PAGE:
13 Dec

News and Analyses, A Foreign Perspective

To Keep Women Out, Israeli Ultra-Orthodox Push for Western Wall Prayer Ban


Ultra-Orthodox Jewish groups are pushing back against a campaign by ‘Women of the Wall.’ (Photo: File)

Israel’s Ultra-Orthodox Shas party is pushing for a law banning non-Orthodox prayer at Jerusalem’s Western Wall as tension over mixed-gender prayer at the site mounts.

Israel Radio reported that the law, which was formally presented on Sunday, calls for imprisonment – or a 10,000-shekel (roughly $2,600) fine – for violating a proposed ban on mixed-gender prayer at the wall, along with tighter restrictions on women reading the Torah at the site.

Current regulations prohibit worshipers from bringing their own Torah scrolls to the premises.

 Ultra-Orthodox Jewish groups are pushing back against a campaign by “Women of the Wall” – a pressure group that advocates for equal prayer rights for women — and other reformist organizations.

In November, clashes erupted between the two sides when non-Orthodox rabbis tried to take their own Torah scrolls to the wall. Later, death threats were sent to a Reform synagogue in Jerusalem.

Prime Minister Benjamin Netanyahu, meanwhile, has faced criticism from both sides after vacillating over a plan to build a mixed-gender prayer space at the flashpoint religious site.

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US politics >>

Who is Donald Trump’s secretary of state nominee Rex Tillerson? – video profile>>

Rex Tillerson, the 64-year-old Exxon Mobile CEO, is president-elect Donald Trump’s nominee for US secretary of state. Tillerson has worked at the oil giant for his entire 41-year career and has strong links with Rosneft in Russia – and with the Kremlin. His appointment now depends on finding majority support among Republicans in the Senate

Twelve people released on bail amid concerns controversial order is impractical and impinges on rights of minority groups

Indian cinema

India’s supreme court announced last month that cinemas had to start film screenings by playing the national anthem. Photograph: Channi Anand/AP

in Delhi

Twelve people have been arrested at an international film festival in south India for refusing to comply with a supreme court order to stand for the national anthem at cinemas.

Protests were held on Tuesday at venues involved in the International Film Festival of Kerala over the arrests, the second police incident in recent days involving the new national anthem requirements.

The group were detained after festival organisers complained to police that some moviegoers had refused to stand for the anthem before a film screening on Monday, an investigator with the Kerala police, Anil Kumar, told the Guardian.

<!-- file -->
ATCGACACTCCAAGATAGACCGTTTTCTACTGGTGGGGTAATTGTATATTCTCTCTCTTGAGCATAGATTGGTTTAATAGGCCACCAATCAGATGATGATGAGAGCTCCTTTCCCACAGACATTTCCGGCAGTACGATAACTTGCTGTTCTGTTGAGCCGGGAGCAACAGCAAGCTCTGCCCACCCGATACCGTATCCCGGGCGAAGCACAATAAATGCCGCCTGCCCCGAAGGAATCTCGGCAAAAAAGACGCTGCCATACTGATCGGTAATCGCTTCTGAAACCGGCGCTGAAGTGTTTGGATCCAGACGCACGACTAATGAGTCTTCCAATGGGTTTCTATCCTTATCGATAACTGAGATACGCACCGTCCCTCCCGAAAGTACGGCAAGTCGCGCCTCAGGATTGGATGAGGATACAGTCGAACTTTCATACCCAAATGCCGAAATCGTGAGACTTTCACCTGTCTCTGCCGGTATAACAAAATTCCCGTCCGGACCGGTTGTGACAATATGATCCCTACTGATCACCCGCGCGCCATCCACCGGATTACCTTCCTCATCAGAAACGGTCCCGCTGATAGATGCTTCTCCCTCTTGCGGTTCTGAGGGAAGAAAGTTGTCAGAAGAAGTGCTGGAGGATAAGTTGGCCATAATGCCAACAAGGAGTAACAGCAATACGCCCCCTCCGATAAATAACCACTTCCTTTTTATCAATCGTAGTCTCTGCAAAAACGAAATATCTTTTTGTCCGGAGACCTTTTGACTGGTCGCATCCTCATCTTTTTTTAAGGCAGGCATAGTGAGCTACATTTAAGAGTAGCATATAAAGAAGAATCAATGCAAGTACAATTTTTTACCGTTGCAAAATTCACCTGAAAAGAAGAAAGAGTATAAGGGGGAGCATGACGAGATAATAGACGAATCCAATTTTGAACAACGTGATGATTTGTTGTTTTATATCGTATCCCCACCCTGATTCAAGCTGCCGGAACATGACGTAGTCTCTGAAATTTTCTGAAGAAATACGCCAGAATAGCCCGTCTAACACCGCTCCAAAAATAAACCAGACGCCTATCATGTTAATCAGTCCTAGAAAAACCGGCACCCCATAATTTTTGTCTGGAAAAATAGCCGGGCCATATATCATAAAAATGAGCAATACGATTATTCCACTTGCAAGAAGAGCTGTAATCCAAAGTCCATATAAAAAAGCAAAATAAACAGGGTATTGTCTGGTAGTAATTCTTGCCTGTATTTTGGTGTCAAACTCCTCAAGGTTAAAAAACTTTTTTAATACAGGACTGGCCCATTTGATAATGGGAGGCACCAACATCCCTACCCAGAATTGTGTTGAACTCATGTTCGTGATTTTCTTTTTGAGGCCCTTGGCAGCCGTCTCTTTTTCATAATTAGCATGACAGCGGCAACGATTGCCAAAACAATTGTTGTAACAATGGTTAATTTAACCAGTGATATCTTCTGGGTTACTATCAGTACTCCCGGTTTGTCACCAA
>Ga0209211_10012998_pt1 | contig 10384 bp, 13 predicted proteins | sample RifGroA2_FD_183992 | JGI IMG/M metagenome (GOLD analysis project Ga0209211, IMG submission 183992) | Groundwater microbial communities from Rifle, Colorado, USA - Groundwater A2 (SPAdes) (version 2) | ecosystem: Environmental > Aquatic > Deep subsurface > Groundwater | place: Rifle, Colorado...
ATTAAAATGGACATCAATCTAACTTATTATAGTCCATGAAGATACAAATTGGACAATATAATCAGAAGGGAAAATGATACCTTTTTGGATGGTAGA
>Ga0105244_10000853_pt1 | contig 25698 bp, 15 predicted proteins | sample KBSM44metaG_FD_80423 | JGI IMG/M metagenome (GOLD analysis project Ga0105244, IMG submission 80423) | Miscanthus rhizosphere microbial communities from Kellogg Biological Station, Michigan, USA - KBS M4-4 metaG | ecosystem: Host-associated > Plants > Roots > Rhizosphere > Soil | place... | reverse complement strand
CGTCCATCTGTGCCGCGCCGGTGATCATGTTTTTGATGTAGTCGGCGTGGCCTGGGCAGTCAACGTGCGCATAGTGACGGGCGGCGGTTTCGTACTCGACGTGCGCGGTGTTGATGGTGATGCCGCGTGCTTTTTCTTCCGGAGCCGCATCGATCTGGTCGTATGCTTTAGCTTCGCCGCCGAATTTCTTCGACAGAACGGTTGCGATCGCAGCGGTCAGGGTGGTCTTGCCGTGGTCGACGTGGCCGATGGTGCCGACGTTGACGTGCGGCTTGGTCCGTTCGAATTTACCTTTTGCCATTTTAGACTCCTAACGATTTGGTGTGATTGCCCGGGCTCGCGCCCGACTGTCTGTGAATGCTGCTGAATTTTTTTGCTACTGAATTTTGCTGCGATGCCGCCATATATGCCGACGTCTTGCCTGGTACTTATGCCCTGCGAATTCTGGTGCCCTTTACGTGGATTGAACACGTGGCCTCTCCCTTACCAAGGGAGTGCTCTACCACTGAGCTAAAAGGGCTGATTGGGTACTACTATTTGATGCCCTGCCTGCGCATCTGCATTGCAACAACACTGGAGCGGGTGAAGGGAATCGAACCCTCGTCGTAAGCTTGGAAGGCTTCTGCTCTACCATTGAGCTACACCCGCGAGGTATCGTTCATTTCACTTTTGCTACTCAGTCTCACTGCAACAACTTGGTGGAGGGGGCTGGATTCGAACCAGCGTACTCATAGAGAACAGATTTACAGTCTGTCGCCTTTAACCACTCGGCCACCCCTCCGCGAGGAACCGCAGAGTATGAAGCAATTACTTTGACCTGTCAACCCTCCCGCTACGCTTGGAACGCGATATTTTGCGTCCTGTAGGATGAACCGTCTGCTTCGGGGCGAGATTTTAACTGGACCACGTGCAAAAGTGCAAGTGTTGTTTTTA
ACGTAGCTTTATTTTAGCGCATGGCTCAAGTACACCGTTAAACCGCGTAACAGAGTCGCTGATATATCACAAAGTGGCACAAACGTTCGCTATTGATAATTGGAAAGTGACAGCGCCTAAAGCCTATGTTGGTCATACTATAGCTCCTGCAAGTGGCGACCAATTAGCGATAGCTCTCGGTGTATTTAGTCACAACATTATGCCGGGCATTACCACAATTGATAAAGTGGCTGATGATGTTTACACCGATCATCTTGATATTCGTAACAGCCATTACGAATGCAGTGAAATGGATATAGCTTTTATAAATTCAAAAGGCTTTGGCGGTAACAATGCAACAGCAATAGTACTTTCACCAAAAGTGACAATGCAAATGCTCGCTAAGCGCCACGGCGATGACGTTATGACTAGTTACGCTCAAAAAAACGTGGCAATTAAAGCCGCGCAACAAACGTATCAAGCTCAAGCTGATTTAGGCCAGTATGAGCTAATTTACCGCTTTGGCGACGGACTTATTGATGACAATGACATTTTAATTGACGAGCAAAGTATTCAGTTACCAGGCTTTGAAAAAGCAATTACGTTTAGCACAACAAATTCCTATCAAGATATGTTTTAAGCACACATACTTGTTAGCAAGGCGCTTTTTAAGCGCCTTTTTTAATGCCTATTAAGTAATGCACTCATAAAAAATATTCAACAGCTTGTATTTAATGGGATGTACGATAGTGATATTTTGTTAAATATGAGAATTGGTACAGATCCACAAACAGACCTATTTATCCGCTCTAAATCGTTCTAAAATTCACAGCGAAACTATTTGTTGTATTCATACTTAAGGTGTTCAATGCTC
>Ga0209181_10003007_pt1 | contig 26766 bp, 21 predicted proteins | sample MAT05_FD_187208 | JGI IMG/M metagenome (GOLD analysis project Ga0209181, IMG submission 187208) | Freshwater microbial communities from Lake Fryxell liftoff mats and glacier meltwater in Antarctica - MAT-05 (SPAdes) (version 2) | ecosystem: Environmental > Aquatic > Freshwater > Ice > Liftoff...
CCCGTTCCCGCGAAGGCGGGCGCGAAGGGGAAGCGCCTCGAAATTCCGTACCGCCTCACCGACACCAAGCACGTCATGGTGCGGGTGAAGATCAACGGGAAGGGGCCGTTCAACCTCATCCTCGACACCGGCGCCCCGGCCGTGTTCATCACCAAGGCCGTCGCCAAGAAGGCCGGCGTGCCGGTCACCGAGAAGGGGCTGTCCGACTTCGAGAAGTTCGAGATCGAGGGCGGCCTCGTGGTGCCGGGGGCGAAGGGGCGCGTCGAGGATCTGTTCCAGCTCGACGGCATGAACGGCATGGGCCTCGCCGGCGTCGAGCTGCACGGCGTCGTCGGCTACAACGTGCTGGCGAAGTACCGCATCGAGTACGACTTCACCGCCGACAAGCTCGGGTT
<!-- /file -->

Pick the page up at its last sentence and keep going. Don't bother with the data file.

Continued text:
They were released on bail but Kerala police have started an investigation into whether they breached the Prevention of Insults to National Honour Act of 1971. Intentionally breaching the act is punishable by a fine and up to three years in prison.

India’s supreme court announced last month that cinemas across the country had to start film screenings by playing the anthem, during which time doors should be locked and moviegoers should stand.

The court said the order was needed so that citizens would “feel that they live in a nation”, and that too much disrespect of national symbols had been indulged in the name of “individually perceived notions of freedom”.

The decision played into concerns held by some Indians that the country’s traditionally pluralist character was being undermined by a coarser nationalism that leaves less room for minority rights or dissent.

About 100 people took part in protests outside cinema venues in Kerala on Tuesday, holding signs that read: “Playing the national anthem in theatre is like selling it for free in a supermarket. Please don’t degrade my national anthem.”

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Two women say they were stopped by Knesset guards whom MP accuses of acting as ‘modesty police’

New rules have been introduced restricting access to the Knesset to people in ‘appropriate attire’.

New rules have been introduced restricting access to the Knesset to people in ‘appropriate attire’. Photograph: Ronen Zvulun/Reuters

Two female political aides working in Israel’s parliament were stopped from entering the assembly in recent days after security guards deemed their dresses insufficiently “modest”.

The women were stopped despite the fact that they were wearing dresses that came down to the mid-thigh. Both aides said they had worn the dresses to work before.

Critics condemned the separate incidents as an apparent sign of Israel’s growing social and political conservatism – not least with regards to women.